Women’s football: Yes, it is different
Women’s football: Yes, it is different
Women’s football is stepping into the limelight – what lessons can the men’s game take from it?
The Women’s World Cup is now in the semi-finals, and has been progressing with growing, almost palpable, excitement. After the group stages, FIFA reported record numbers of viewers in France, Italy, and Brazil for their team’s matches, as well as in the UK for the England vs. Scotland match. FIFA predicts 1 billion viewers will have tuned in by the end of the tournament.
While this is terrific progress, it still pales in comparison to more than half of the world population watching the 2018 Men’s World Cup. But women’s football is ahead on some fronts.
None of the active professional male footballers in Britain are openly gay. In 2016 Stonewall found that 72% of football fans have heard homophobic language or abuse in stadiums, making football fans the most homophobic of all sports fans. Arsenal player Hector Bellerin even said it would be “impossible” for an openly gay player in professional football because of the abuse they would face, not just in stadiums but online as well. It may not only be the fans that dissuade players from coming out, but other teammates, or agents who may believe it will affect their earnings.
Women’s football is more accepting and welcoming to the LGBTQ+ community. Former England captain Casey Stoney has said that while she hid her sexuality from the world, she never hid it “within football circles because it is accepted”. In 2015, after leading the USA to World Cup victory, legendary player Abby Wambach ran to the stands to kiss her wife. The image became as iconic and celebrated as the one of Brandi Chastain after her penalty that won the USA the World Cup in 1999.
On the other hand, frustration brews because of the widespread assumption that all female footballers are gay, becoming “reverse homophobia”. A Sky Sports video featured the Stonewall chief executive summarising the issue: “If a woman is unusually good at something [such as a sport] she must be a lesbian…if a man is gay, he can’t possibly be good at sport because he’s not masculine enough.”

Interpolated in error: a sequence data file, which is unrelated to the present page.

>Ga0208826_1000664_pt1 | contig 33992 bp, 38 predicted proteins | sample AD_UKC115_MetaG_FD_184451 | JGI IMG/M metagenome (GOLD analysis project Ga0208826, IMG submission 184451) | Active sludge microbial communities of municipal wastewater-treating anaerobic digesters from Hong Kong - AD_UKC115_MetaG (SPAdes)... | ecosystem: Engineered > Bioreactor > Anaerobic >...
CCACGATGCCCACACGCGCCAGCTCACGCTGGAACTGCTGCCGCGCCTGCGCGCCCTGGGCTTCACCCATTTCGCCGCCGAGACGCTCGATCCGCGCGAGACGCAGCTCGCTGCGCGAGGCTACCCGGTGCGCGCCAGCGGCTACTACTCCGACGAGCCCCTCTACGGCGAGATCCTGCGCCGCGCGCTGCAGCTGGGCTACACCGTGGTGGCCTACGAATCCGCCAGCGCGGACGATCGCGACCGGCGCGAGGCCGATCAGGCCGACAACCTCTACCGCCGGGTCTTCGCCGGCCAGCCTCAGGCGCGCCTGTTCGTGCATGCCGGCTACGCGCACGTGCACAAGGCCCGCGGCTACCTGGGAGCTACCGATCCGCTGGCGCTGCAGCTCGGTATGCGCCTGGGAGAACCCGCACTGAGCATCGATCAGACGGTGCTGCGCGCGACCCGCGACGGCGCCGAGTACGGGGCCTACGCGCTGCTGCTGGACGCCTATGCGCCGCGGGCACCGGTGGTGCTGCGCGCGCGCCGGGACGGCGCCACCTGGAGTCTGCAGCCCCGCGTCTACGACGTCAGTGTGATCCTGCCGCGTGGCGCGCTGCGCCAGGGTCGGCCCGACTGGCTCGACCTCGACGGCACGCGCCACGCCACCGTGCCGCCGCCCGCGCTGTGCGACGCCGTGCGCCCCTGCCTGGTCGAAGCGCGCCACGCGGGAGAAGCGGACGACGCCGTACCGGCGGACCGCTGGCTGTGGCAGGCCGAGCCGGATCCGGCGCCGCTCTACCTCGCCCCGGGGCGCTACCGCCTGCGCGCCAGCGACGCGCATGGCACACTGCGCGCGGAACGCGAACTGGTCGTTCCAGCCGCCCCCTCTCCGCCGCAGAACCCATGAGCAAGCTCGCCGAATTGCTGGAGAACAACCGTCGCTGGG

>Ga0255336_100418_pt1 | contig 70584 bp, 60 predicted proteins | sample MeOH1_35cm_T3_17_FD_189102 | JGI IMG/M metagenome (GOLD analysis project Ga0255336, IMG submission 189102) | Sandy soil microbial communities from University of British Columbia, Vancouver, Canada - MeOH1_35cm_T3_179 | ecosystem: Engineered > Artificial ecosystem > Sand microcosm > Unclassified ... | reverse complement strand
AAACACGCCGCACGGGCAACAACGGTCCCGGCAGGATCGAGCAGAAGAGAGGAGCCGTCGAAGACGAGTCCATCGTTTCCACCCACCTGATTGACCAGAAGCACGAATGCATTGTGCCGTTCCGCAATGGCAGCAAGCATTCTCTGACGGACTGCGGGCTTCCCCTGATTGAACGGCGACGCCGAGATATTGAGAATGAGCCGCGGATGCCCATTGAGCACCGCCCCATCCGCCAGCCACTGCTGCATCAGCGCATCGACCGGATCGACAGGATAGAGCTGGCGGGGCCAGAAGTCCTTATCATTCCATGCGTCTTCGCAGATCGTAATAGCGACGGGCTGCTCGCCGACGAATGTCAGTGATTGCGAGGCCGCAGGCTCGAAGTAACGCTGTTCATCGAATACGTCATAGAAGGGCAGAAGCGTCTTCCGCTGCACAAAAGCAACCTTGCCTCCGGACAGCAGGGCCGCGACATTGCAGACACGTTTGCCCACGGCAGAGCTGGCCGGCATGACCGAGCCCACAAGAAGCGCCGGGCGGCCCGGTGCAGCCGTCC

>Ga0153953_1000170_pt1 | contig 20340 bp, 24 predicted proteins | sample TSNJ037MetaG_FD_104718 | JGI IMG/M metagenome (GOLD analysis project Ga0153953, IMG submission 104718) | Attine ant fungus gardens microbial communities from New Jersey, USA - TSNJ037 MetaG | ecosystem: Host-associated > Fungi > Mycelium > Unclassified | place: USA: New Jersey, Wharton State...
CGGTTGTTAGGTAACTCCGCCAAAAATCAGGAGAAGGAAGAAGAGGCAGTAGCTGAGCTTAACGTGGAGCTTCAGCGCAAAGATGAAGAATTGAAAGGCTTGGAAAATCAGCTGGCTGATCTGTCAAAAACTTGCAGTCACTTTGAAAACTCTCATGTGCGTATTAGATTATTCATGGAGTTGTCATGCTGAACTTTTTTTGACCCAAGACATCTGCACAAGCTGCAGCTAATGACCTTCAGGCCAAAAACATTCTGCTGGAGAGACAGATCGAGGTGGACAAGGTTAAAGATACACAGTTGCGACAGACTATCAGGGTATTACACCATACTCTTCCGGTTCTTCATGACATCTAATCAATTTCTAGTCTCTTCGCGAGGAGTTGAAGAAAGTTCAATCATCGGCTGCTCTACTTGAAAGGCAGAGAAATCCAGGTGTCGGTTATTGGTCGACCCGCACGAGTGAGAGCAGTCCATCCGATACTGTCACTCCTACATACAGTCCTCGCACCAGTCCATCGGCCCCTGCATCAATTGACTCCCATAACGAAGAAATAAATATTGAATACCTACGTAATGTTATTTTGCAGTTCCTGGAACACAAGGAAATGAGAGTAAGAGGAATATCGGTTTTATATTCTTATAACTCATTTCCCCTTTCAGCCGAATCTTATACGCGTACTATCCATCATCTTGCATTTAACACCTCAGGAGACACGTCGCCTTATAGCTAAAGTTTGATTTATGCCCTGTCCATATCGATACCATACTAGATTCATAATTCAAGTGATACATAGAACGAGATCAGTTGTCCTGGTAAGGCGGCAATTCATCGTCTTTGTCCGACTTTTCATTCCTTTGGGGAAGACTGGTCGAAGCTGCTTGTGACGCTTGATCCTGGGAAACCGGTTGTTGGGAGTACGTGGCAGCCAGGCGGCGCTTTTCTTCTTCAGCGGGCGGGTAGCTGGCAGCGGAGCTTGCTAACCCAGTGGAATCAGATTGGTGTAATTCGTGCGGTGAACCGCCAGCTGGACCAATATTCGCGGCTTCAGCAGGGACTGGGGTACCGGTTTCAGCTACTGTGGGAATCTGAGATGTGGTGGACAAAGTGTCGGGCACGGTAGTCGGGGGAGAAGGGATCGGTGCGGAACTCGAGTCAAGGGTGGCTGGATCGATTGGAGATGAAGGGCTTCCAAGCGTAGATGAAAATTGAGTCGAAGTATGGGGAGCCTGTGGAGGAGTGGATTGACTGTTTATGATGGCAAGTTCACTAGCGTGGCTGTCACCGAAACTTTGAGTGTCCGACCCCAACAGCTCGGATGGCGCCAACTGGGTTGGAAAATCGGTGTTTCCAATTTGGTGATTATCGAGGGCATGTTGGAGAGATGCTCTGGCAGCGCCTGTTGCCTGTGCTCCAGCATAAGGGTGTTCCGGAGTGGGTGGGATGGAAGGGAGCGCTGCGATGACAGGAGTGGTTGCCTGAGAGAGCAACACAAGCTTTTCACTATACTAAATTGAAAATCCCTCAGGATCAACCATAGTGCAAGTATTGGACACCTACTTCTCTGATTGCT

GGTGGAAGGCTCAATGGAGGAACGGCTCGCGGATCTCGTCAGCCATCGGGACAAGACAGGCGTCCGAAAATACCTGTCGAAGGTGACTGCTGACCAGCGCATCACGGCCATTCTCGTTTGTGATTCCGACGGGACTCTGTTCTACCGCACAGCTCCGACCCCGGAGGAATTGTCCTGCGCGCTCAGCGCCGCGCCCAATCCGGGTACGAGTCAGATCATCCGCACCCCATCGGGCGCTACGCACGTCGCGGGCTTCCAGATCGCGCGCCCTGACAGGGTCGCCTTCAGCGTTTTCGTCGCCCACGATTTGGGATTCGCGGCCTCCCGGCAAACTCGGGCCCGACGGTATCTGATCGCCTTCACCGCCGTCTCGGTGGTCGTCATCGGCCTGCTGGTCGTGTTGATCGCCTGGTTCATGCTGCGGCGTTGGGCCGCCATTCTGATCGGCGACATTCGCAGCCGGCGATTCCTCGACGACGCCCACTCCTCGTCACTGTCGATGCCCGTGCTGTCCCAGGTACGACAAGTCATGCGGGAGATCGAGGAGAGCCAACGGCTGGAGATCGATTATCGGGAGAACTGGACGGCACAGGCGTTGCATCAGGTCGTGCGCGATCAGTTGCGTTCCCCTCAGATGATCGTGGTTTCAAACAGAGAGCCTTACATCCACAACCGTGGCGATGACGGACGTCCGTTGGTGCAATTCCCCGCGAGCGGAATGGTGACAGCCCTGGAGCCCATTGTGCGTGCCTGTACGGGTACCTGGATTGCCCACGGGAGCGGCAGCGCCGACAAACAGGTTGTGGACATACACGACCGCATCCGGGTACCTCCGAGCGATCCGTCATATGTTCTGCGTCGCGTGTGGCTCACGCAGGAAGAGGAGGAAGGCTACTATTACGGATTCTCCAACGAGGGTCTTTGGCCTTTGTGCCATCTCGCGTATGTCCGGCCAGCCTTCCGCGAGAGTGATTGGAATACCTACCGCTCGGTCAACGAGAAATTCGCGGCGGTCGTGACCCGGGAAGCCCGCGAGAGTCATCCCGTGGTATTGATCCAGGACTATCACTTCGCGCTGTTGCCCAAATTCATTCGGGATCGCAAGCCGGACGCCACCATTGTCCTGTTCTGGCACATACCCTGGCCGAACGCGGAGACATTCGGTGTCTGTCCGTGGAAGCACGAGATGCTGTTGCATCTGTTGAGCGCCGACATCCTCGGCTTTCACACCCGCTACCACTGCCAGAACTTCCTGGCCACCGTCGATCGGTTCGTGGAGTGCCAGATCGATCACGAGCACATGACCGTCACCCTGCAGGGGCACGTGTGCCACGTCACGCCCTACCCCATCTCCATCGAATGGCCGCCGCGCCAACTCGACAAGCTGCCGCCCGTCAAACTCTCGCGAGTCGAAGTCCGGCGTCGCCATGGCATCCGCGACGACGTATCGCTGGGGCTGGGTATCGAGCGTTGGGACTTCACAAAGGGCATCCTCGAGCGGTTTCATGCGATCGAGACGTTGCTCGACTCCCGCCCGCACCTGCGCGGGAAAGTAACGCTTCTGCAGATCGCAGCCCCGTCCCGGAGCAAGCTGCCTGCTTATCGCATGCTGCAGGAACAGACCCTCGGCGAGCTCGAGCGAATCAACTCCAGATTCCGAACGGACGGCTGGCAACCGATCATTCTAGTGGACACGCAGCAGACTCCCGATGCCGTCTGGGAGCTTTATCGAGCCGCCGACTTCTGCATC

Racism is also a big issue in men’s football. Kick It Out reported last November an 11% rise in reports of discriminatory abuse, with racism increasing 22% (homophobia increased 9%). The increase is worrying, even more so because these statistics do not account for unreported incidents. The majority are from fans directed at players or other fans.
In the women’s game, reported incidents of racism do happen but seem to come more from those within football, between players or from staff. Sheffield United player Sophie Jones quit football after being found guilty of racially abusing a Tottenham player, while Eniola Aluko was subjected to racist comments from former England manager Mark Sampson and other staff. However, these are isolated incidents and come from one individual to another as opposed to from a group.
The atmosphere around women’s football is much more inclusive, welcoming and friendly in comparison to men’s football. There may also be more of an emphasis on fair play – the current number of yellow cards per game is 2.5, which is less than the 3.5 per game tally by the end of last year’s Men’s World Cup. So, yes, the women’s game is different – and maybe that is not a bad thing.
But that doesn’t mean that women’s football is perfect. Discrimination remains an issue in football as a whole and needs to be shown the red card for good. Lord Ouseley, founder of Kick It Out, believes the push must come from those “with power, resources, and decision making capacity [to end] racism and institutional discrimination […] Above all, it’s players who deserve the most appreciation because they have had to cope with – and overcome – abuse to become role models and persuade fans to accept diversity.”